WITH HENDRY AT THE HELM, NEW GROUP EMERGES WITH PLANS FOR ‘INVERNESS 2035’. THE TYPICAL OUTLOOK FOR ‘VISIONARIES’ IS THAT THEY ACHIEVE NEXT TO NOTHING AND VANISH WITHOUT TRACE

by Colin Campbell

DREW Hendry, glorified ex-councillor, Inverness MP, and the SNP’s “Shadow Trade Secretary”, has now bestowed another title on himself, or had it bestowed on him.

He has become chairman of a newcomer to the scene, “The Inverness Futures Group”.

This comprises a group of “prominent people” who have got together and laid out “a vision for the future” of how they’d like Inverness to be in 2035.

Before you immediately give up on the subject matter of this article crying “not more bloody visions for the future”, hear the case for the defence.

The Inverness Futures Group has been set up on a voluntary basis and the folk involved are not consuming any public money.

They are well intentioned and would like to do their best for the city.

Grand plans for the future, no matter how hopelessly vague, idealistic and waffly they seem now, could conceivably by 2035 materialise into something which is actually real. But when your “statement of intent” is that by then Inverness will be a city welcoming to all through seamless transport links and beautiful clean streets and the warmth of a Highland welcome, you’re not exactly painting yourself into a corner in terms of coming up with clear, identifiable results. By 2035.

However, if I had a pound for every “vision” that has been produced for Inverness over the past 40 odd years, and was never heard off again, my retirement funds would be swollen by a very considerable degree.

My favourite, from a choice of many, was Academy Street as a tree lined boulevard. That, on schedule, should have happened several years ago. There are no trees, there is no boulevard, and if any greenery had been implanted it would have already been killed off by fumes spewing out of cars in what has officially been ranked one of the most toxic streets in Scotland.

Highland Council used to be a prolific producer of visions, but are less so now. Maybe because of council cuts their Visions Department was disbanded and its dreamy occupants were seconded to doing something worthwhile like filling in potholes in the roads, although if that did happen, they haven’t exactly been making a great job of it.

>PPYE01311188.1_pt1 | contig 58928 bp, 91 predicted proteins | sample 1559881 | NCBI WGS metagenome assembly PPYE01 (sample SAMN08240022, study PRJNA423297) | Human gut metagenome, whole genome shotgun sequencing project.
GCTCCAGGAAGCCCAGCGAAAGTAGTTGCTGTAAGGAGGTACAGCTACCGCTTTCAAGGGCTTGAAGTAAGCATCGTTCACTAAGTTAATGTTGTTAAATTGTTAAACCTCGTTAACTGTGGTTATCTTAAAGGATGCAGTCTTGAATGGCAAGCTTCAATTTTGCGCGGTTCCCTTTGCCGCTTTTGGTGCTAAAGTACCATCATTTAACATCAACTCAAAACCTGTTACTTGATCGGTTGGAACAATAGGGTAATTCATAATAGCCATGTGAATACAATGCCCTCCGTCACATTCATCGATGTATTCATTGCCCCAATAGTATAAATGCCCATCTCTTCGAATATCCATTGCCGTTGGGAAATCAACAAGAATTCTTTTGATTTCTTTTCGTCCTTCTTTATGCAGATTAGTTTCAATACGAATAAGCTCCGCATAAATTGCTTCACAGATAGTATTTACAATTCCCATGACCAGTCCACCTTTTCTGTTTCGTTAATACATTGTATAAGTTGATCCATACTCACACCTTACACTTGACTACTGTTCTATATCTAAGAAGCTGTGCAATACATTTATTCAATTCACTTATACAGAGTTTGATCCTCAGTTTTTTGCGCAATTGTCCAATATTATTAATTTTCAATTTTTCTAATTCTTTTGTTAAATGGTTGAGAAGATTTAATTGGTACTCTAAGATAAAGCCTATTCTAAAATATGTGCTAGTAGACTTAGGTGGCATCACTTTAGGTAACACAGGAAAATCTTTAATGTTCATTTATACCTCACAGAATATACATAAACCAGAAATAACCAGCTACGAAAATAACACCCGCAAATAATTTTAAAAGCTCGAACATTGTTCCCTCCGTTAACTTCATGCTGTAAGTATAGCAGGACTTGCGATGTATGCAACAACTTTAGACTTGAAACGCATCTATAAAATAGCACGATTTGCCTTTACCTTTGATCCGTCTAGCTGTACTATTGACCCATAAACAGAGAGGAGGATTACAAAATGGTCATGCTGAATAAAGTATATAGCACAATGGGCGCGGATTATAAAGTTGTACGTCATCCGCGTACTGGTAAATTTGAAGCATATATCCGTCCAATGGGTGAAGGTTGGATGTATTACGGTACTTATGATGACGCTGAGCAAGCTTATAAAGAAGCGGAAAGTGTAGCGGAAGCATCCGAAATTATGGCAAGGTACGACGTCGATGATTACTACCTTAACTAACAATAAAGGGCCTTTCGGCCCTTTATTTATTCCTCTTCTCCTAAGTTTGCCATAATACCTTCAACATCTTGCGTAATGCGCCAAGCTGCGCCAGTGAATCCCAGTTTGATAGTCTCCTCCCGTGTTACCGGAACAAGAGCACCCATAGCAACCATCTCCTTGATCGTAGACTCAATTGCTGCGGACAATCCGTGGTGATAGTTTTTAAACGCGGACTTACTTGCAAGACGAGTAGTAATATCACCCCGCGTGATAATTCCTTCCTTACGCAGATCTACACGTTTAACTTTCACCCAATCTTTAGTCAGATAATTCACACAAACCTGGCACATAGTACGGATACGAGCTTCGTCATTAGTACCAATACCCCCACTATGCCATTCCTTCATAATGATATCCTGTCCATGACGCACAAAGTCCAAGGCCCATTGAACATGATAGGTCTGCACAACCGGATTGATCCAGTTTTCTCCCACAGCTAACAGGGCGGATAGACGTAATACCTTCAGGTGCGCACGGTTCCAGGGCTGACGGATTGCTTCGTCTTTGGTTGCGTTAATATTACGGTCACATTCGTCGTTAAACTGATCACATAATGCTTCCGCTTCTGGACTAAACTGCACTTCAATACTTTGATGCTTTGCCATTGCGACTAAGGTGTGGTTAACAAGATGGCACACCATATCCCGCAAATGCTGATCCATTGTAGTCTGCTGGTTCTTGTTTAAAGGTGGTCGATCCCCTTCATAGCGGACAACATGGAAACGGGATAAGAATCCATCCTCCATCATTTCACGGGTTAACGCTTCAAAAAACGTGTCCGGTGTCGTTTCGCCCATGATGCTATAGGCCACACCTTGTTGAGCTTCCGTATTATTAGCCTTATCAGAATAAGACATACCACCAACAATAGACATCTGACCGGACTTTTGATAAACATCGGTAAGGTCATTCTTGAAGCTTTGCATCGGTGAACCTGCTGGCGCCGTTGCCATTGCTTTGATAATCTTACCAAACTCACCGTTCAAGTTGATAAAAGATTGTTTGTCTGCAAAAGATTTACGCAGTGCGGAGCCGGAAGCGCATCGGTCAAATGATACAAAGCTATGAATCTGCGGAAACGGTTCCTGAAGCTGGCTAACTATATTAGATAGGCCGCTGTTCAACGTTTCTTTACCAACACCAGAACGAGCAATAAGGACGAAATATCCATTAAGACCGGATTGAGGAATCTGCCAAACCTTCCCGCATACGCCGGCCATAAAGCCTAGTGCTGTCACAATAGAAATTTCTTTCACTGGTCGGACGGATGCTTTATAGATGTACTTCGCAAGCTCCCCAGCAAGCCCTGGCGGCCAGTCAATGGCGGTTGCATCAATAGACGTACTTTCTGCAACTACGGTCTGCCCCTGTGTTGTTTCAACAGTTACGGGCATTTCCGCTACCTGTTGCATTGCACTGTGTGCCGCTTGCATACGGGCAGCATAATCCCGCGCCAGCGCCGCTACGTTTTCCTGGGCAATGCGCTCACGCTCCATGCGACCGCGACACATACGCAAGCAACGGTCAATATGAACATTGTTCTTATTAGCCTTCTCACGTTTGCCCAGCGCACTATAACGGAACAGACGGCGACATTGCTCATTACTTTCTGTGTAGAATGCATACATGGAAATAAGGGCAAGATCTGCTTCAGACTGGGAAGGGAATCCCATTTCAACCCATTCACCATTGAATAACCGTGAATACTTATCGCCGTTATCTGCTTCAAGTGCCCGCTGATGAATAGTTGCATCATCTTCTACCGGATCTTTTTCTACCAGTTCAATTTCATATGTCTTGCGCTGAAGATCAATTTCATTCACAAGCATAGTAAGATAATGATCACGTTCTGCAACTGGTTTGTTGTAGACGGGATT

The other golden rule is that the longer the timescale for this kind of thing – in this case 2035 has been plucked out of the air – the less likely anything is to come of it. No one can tell what life will be like in Inverness in 2035, or years before it, for a host of very obvious reasons.

For example we might be independent by then. In which case most English people resident here will have left. And far from being welcoming, once they’ve got their visas to get to Scotland, the great mass of English visitors we currently enjoy will have been reduced to a trickle, venturing hesitantly into a potentially hostile foreign country.

And we won’t just be needing foodbanks, we’ll be needing food kitchens.

However, for now all we can say without dwelling too much on this is good luck to The Inverness Futures Group and whatever notions they come up with. Although, without even being particularly sceptical, I think it’s likely that long before 2035 they’ll have got fed up producing visions that never amount to anything and will have vanished without trace.

But whether we hear or don’t hear any more from them, we’ll certainly be hearing again from their chairman.

This is an ideal role for Drew Hendry, for as long as it lasts. All talk and no action, and that’s very familiar territory for him.

As SNP “Shadow Trade Secretary”, I doubt if he could successfully run an ice cream stall in a heatwave, but what does that matter?

He doesn’t have to actually achieve or accomplish anything, all he has to do is talk.

He’s not very good at that either but he has the necessary brass neck to give it a go, whenever and wherever required.

Remember when academics from the London School of Economics produced a detailed report on the cost of independence that the SNP didn’t like? He was on the airwaves within hours trying to trash it. I heard him, and his contribution was largely evasive, vacuous drivel, but at least he gave it a go.

He currently produces podcasts on his Twitter site in which he blathers away to other SNP freeloaders. “I’m no economist” he said on one. But in typical SNP style, that didn’t stop him from trying to take on the world renowned economists of the LSE.

As chairman of The Inverness Futures Group Hendry will spout out as and when it suits him with the reassuring certainty that he’ll have to come up specific answers and solutions about precisely nothing.

That won’t matter to anyone.

But as a leading light with the SNP at Westminster, which says about all we need to know about the quality and depth of the rest of them down there, he should be able to provide answers on what independence would mean Scotland.

On the currency we would use, on the impacts on pensions and mortgages, on the inevitability of a hard, passport controlled border with England, on the soaring deficit in Scotland, on how we would make up the loss of the extra £2,000 per head in public spending we get compared with people in England, and much else besides.

All of that matters very much indeed. And Hendry hasn’t a clue about answers to any of it.

Becoming chairman of this new Inverness group will be like water of a duck’s back to him.

All talk, and no action or answers necessary.

There’s no denying he’s the perfect choice.

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